Of winter, wool and socks
Pixie and Anna, the gallery cats, stand guard over the sock collection at Ibis. We have provided them with an adjoining bed which usually prevents them from sleeping on the merchandise.
Felicity Davis is our tireless sock knitter. Made from mostly wool, with enough synthetic blended in to keep their shape and prevent sagging down, there is nothing that better keeps feet warm on cold winter days than these socks, and nothing as important as keeping feet warm. No matter how well muffled up, cold feet spoil everything and make you miserable.
This seems a good time to post Pablo Neruda's sweet poem about a pair of hand-knitted socks which he loved. And thanks to our friend Georgia Saunders for introducing me to this poem many years ago.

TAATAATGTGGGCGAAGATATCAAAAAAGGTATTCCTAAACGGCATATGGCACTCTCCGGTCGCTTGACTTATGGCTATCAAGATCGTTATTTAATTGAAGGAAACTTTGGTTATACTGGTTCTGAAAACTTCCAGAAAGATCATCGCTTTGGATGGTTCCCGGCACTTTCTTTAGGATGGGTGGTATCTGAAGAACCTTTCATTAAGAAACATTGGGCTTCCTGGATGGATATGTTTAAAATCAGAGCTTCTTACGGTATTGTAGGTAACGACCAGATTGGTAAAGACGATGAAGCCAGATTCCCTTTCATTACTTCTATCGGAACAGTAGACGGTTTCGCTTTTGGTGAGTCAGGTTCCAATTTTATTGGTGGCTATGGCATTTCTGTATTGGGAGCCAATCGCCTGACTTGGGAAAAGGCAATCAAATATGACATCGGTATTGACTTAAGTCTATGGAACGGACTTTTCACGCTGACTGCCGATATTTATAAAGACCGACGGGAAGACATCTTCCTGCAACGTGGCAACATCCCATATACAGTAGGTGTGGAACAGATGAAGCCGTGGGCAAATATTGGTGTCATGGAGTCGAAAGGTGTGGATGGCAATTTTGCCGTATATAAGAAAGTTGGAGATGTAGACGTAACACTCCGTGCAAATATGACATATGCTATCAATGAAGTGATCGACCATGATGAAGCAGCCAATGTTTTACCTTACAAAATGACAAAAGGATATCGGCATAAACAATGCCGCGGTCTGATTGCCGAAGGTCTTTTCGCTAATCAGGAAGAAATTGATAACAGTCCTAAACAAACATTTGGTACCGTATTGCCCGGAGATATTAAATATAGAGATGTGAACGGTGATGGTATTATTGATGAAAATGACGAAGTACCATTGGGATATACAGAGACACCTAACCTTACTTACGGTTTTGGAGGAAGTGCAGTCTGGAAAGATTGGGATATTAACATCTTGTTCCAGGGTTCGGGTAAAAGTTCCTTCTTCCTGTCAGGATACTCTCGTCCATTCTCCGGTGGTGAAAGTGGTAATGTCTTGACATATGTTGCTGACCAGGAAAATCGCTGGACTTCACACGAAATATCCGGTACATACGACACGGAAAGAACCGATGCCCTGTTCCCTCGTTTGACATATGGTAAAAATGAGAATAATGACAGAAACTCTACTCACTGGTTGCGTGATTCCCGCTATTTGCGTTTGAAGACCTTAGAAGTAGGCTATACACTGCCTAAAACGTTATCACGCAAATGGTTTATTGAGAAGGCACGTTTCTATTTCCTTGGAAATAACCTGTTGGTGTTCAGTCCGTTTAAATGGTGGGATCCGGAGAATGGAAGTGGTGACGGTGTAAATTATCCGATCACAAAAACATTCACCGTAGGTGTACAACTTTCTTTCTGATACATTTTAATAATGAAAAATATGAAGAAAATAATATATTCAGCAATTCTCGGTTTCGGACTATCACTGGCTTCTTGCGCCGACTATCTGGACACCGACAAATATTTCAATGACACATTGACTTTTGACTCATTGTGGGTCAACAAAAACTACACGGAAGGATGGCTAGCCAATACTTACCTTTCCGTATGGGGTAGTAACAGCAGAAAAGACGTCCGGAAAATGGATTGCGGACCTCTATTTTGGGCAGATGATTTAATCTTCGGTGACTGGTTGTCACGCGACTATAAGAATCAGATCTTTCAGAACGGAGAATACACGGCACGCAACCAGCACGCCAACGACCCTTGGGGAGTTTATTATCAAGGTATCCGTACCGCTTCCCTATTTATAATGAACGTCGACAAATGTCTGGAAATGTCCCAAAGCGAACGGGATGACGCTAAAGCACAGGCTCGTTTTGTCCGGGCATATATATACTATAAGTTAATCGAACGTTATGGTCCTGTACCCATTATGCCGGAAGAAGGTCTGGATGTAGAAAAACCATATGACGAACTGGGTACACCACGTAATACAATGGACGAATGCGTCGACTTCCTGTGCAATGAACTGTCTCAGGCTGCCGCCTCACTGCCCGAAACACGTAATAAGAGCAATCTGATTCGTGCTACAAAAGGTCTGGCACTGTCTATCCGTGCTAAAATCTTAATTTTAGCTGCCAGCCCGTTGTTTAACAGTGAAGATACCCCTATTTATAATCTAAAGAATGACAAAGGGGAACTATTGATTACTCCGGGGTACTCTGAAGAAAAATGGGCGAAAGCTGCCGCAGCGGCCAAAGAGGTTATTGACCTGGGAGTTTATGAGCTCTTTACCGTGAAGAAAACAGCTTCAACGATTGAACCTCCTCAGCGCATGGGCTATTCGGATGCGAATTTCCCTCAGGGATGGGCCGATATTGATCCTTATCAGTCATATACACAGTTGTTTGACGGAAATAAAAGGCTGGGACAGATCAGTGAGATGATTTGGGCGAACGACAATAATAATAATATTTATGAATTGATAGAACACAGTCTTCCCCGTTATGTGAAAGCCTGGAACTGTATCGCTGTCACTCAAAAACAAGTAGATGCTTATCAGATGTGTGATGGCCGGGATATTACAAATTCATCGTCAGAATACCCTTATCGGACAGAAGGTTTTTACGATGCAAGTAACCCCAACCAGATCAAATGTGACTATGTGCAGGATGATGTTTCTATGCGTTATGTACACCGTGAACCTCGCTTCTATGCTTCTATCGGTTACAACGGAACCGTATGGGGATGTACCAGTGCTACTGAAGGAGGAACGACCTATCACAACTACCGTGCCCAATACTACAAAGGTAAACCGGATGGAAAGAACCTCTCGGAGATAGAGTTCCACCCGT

Ode To My Socks
Mara Mori brought me
a pair of socks
which she knitted herself
with her sheepherder's hands,
two socks as soft as rabbits.
I slipped my feet into them
as if they were two cases
knitted with threads of twilight and goatskin,
my feet were two fish made of wool,
two long sharks
sea blue, shot through
by one golden thread,
two immense blackbirds,
my feet were honored in this way
by these heavenly socks.
They were so handsome for the first time
my feet seemed to me unacceptable
like two decrepit firemen,
firemen unworthy of that woven fire,
of those glowing socks.
Nevertheless, I resisted the sharp temptation
to save them somewhere as schoolboys
as learned men collect
I resisted the mad impulse to put them
in a golden cage and each day give them
birdseed and pieces of pink melon.
Like explorers in the jungle
who hand over the very rare green deer
to the spit and eat it with remorse,
I stretched out my feet and pulled on
the magnificent socks and then my shoes.
The moral of my ode is this:
beauty is twice beauty
and what is good is doubly good
when it is a matter of two socks
made of wool in winter.